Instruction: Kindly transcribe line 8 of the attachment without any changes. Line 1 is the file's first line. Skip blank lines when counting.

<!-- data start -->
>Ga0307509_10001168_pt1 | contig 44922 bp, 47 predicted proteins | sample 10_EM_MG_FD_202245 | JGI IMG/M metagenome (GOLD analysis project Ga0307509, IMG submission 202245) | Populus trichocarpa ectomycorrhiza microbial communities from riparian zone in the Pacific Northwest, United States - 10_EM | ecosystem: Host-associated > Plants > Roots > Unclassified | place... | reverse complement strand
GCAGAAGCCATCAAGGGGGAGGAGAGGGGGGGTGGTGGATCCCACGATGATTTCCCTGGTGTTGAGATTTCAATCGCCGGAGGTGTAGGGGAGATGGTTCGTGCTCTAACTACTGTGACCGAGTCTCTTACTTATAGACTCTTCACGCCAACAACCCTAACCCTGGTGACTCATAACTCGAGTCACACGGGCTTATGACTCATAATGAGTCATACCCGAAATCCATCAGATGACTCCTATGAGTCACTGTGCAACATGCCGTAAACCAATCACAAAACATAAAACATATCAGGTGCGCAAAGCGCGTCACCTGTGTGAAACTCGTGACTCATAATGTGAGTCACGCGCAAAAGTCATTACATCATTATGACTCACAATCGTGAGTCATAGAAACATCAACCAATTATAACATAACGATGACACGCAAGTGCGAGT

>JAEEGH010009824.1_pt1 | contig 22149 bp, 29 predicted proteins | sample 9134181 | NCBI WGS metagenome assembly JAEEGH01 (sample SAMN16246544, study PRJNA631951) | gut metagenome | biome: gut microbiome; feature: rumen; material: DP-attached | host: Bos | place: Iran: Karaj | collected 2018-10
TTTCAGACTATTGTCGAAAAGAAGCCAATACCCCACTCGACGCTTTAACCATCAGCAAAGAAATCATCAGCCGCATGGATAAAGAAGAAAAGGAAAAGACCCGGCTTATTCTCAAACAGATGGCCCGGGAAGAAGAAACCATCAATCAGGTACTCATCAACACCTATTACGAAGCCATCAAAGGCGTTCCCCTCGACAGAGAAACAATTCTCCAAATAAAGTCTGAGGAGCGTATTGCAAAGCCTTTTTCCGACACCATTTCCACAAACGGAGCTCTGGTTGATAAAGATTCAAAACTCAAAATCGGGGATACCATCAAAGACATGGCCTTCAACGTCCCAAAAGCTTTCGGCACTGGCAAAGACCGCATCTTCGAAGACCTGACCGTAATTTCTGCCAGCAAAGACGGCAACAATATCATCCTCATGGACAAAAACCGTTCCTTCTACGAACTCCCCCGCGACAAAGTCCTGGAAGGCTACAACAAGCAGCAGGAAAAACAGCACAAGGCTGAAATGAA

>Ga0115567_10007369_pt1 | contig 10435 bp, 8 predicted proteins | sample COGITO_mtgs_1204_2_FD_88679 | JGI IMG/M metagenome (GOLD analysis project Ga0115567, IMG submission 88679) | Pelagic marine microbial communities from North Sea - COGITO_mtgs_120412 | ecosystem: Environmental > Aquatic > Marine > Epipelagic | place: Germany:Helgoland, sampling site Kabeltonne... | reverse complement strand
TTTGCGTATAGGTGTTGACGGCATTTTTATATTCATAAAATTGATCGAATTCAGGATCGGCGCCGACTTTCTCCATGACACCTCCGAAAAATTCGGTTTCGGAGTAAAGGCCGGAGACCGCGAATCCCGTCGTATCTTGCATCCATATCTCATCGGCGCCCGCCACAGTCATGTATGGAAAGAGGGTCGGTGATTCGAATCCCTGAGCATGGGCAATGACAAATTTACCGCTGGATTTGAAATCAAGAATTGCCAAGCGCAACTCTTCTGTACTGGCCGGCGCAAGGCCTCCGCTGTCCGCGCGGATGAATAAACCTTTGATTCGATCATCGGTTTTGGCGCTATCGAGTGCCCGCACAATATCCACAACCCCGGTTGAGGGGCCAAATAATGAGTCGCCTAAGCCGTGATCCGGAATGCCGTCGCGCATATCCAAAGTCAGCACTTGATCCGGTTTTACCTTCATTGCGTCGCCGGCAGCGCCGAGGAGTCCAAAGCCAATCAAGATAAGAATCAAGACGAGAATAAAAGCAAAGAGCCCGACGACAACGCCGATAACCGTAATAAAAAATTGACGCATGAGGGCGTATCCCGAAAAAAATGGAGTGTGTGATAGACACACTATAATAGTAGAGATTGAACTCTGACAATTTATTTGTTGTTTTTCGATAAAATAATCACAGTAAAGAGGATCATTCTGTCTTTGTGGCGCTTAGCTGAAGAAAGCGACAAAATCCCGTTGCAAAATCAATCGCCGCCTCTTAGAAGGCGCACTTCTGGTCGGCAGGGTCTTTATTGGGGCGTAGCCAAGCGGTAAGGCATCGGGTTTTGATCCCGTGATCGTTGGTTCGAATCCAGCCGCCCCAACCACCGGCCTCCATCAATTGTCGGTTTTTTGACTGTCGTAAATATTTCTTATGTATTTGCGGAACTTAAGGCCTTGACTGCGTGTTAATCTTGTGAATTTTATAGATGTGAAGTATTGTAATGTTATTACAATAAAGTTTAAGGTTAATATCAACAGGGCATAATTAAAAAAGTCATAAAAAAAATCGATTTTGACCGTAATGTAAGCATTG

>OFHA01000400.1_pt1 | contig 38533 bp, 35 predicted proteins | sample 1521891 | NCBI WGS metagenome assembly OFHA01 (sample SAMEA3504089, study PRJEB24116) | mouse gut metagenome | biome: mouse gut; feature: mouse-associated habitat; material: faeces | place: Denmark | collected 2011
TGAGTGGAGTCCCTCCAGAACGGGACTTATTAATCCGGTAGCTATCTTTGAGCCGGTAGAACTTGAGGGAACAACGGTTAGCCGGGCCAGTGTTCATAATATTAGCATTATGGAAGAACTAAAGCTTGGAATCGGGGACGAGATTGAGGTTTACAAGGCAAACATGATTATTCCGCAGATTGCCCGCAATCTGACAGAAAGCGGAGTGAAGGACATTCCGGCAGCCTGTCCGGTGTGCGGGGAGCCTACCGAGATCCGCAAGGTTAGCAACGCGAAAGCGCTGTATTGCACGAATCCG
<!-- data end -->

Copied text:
TGAGTGGAGTCCCTCCAGAACGGGACTTATTAATCCGGTAGCTATCTTTGAGCCGGTAGAACTTGAGGGAACAACGGTTAGCCGGGCCAGTGTTCATAATATTAGCATTATGGAAGAACTAAAGCTTGGAATCGGGGACGAGATTGAGGTTTACAAGGCAAACATGATTATTCCGCAGATTGCCCGCAATCTGACAGAAAGCGGAGTGAAGGACATTCCGGCAGCCTGTCCGGTGTGCGGGGAGCCTACCGAGATCCGCAAGGTTAGCAACGCGAAAGCGCTGTATTGCACGAATCCG